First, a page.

Off the back of an unprecedented Scudetto winning campaign, Paolo Maldini and Federic Massara set out last summer to bolster the squad for a legitimate title defence the best way they could with a limited operating budget.
By all accounts, the market was an utter disaster, with top signing Charles De Ketelaere and free transfer Divock Origi the notable flops of the haul.
Yet, as supporters would find out at the midway point of the season, the window was not all a complete failure as the coup of Malick Thiaw proved to be Maldini’s latest, and inevitably his last, gift to Milan’s defensive core prior to his dismissal this summer.
Walking through the doors of Milanello from Schalke, the €5 million plus €2 million in bonuses dished out on the 21-year old was a textbook Milan signing indicative of the current times; project player with clear qualities and traits, albeit raw, that could translate at the next level.
These are the types of talents Chief Scout Geoffrey Moncada has made a career off, scouring far and wide, near and far for value. But with these, there is an emphasis on patience with the hopeful end product being a refined, first-teamer capable of making the difference.
On a cold, February night, Coach Stefano Pioli finally launched Thiaw into the mainstream, handing him his full UEFA Champions League debut at home in the club’s first leg Round of 16 clash with Tottenham Hotspur.
It was underneath the bright lights of a capacity-crowd at San Siro in which supporters bore witness to all the Class of 2001 talent has to offer from the central defence in a tightly contested 1-0 victory; physicality, character and a much-needed imposing profile.
Standing tall at 1.94 metres (6 ft, 4 in), Thiaw’s height is a refreshing sight to see roaming the back line amongst a supporting defensive on the smaller side.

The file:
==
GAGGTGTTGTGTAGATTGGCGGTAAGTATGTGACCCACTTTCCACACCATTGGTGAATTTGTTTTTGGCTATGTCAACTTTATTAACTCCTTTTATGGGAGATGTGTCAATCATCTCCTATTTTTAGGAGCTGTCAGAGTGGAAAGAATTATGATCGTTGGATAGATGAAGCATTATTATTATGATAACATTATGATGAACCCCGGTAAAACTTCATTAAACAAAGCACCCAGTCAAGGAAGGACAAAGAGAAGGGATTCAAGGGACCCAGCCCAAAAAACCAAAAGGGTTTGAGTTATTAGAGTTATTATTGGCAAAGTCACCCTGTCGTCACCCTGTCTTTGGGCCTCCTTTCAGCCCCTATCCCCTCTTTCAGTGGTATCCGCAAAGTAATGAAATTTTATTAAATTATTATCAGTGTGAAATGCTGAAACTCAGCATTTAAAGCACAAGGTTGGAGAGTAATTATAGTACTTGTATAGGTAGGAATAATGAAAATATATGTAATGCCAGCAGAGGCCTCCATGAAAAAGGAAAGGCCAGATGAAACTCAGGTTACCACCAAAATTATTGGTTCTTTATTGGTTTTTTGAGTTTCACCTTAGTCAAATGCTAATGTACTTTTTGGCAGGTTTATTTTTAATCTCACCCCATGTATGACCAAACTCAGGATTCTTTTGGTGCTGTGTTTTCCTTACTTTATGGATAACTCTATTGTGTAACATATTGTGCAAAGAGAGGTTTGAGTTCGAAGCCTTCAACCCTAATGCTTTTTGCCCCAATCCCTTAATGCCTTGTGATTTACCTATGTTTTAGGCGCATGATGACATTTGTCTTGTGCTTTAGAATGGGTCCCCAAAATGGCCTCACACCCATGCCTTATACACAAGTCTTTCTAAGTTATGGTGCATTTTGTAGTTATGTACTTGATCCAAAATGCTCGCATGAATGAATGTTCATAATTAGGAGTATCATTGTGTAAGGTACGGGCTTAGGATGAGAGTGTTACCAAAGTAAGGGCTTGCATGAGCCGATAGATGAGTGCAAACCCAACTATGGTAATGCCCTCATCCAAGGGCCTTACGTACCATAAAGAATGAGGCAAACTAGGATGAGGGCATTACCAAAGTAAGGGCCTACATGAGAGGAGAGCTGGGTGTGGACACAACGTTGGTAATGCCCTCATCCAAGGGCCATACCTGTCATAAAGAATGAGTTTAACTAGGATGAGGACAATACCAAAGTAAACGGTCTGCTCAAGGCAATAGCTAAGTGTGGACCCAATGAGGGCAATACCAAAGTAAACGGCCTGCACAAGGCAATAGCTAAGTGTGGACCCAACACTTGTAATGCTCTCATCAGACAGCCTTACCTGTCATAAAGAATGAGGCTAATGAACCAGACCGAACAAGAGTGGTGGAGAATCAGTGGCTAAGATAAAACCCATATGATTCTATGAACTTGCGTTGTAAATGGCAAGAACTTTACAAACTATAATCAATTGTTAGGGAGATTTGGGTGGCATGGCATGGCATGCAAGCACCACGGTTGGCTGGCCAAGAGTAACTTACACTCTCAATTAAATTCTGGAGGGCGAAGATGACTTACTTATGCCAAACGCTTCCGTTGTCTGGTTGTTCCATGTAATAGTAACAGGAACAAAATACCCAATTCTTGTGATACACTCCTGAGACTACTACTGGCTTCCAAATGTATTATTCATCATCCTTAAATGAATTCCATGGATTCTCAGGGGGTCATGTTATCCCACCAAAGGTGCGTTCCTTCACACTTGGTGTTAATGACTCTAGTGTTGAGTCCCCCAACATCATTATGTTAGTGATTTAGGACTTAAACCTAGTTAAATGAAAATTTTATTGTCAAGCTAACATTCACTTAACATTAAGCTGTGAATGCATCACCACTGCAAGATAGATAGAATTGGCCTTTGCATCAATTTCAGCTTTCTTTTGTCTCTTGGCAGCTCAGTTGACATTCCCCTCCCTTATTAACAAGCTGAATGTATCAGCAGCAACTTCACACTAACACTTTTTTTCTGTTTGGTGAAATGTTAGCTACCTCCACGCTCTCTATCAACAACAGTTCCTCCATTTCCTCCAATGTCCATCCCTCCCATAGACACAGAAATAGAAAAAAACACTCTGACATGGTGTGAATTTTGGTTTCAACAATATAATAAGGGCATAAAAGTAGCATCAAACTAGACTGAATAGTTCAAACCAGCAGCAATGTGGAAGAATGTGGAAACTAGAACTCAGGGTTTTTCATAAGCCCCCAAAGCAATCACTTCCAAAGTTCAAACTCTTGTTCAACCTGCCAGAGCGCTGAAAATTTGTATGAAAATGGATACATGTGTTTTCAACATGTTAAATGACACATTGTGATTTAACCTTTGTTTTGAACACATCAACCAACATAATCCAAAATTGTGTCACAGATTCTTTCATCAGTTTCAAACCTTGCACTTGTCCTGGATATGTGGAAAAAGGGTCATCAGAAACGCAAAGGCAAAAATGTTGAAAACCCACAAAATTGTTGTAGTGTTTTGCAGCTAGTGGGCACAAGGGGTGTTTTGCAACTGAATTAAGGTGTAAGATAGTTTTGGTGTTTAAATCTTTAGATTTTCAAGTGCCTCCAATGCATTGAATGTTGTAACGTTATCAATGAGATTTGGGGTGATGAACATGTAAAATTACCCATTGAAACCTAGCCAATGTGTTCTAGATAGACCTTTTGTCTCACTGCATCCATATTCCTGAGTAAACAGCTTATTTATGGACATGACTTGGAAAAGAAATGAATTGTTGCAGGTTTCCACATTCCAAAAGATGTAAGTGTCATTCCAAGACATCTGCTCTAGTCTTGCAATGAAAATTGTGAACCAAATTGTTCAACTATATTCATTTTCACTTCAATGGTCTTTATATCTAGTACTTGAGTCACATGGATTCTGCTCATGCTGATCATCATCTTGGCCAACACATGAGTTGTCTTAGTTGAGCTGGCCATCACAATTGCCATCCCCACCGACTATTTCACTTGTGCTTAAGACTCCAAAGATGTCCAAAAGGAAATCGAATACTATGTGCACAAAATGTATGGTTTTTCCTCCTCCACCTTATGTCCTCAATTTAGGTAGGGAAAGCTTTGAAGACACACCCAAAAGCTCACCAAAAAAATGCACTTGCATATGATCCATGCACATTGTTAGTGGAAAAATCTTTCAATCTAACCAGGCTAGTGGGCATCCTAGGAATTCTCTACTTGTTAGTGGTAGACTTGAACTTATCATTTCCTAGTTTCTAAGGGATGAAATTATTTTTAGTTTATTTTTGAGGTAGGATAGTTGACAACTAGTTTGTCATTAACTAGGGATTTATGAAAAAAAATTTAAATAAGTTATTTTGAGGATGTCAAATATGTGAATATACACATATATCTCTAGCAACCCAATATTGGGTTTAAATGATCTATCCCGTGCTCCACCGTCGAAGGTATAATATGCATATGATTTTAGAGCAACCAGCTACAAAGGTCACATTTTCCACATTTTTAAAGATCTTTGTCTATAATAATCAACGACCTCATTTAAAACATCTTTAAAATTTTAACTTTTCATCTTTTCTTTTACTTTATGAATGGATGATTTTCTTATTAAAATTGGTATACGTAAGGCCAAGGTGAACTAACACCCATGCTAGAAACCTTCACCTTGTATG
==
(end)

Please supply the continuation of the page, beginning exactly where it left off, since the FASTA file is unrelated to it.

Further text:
Aerially, Thiaw works with controlled aggression and a calculated approach to preventing danger in the box, with a calm, reserved manner unfounded in most his age and limited top- flight experience.
In 2022/23, Thiaw averaged 3.26 aerials wins per 90, placing him in the 94th percentile amongst center backs (via fbref.com and Opta). Additionally, he executed 4.77 clearances, placing him in the 86th percentile.
These are two statistics that both validate his defensive prowess and show how well he stacks up against the field around Europe.
From a tackling standpoint, Thiaw does not rush to judgment. He demonstrates patience in identifying when he needs to execute the break-up, and how it is to be achieved, either going to ground or utilizing his length to poke the ball out or win it altogether.
Between his height and athletic build, the physical components are well in place for Thiaw to emerge a top-shelf defender in time. But the way he had developed from a positional sense and swiftly grew to understood the Italian game without many reps is a testament to his commitment as well as his preparation to be ready when called upon.
If we size up the competition for minutes in defence, Thiaw is projected to accrue a large share of the minutes, and a bulk of them coming as a starter. For all the growth of Fikayo Tomori and Pierre Kalulu these last few seasons, neither possess the sheer physical qualities of the German. Simon Kjaer is also on the back-end of his career and will be a limited fixture for Pioli to deploy.
When you consider how susceptible Milan have been to conceding from crosses and set piece situations, trotting out an undersized on regular occasions next season against some of the taller sides would be irresponsible of Pioli. For this reason alone, Thiaw is a fundamental player for next season in tidying up a very suspect defensive record and ensuring Milan return to a side who, along with a healthy Mike Maignan, can return to previous solidity we saw for better parts of the Scudetto push.